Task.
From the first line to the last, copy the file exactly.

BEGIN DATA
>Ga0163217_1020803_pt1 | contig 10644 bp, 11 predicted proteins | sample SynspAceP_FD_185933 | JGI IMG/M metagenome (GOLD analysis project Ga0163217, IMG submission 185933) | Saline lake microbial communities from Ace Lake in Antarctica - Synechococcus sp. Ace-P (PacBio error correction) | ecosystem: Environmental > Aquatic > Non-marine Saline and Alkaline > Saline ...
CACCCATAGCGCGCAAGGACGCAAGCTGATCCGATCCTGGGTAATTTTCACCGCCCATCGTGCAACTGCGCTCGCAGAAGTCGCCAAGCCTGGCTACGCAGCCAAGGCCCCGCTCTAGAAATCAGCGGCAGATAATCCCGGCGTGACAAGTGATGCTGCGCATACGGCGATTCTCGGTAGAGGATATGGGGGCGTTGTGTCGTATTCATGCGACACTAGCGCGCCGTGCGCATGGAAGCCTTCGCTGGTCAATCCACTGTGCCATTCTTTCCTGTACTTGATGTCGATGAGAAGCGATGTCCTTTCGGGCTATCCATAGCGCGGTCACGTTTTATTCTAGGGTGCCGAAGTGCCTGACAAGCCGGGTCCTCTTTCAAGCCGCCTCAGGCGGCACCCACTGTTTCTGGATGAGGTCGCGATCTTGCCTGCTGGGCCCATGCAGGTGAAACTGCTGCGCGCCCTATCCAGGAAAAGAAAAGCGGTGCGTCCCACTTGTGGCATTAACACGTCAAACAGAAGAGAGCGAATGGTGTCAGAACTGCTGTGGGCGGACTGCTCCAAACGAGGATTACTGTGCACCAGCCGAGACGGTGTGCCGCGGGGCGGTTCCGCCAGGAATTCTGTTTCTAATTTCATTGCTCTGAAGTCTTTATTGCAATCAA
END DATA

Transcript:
>Ga0163217_1020803_pt1 | contig 10644 bp, 11 predicted proteins | sample SynspAceP_FD_185933 | JGI IMG/M metagenome (GOLD analysis project Ga0163217, IMG submission 185933) | Saline lake microbial communities from Ace Lake in Antarctica - Synechococcus sp. Ace-P (PacBio error correction) | ecosystem: Environmental > Aquatic > Non-marine Saline and Alkaline > Saline ...
CACCCATAGCGCGCAAGGACGCAAGCTGATCCGATCCTGGGTAATTTTCACCGCCCATCGTGCAACTGCGCTCGCAGAAGTCGCCAAGCCTGGCTACGCAGCCAAGGCCCCGCTCTAGAAATCAGCGGCAGATAATCCCGGCGTGACAAGTGATGCTGCGCATACGGCGATTCTCGGTAGAGGATATGGGGGCGTTGTGTCGTATTCATGCGACACTAGCGCGCCGTGCGCATGGAAGCCTTCGCTGGTCAATCCACTGTGCCATTCTTTCCTGTACTTGATGTCGATGAGAAGCGATGTCCTTTCGGGCTATCCATAGCGCGGTCACGTTTTATTCTAGGGTGCCGAAGTGCCTGACAAGCCGGGTCCTCTTTCAAGCCGCCTCAGGCGGCACCCACTGTTTCTGGATGAGGTCGCGATCTTGCCTGCTGGGCCCATGCAGGTGAAACTGCTGCGCGCCCTATCCAGGAAAAGAAAAGCGGTGCGTCCCACTTGTGGCATTAACACGTCAAACAGAAGAGAGCGAATGGTGTCAGAACTGCTGTGGGCGGACTGCTCCAAACGAGGATTACTGTGCACCAGCCGAGACGGTGTGCCGCGGGGCGGTTCCGCCAGGAATTCTGTTTCTAATTTCATTGCTCTGAAGTCTTTATTGCAATCAA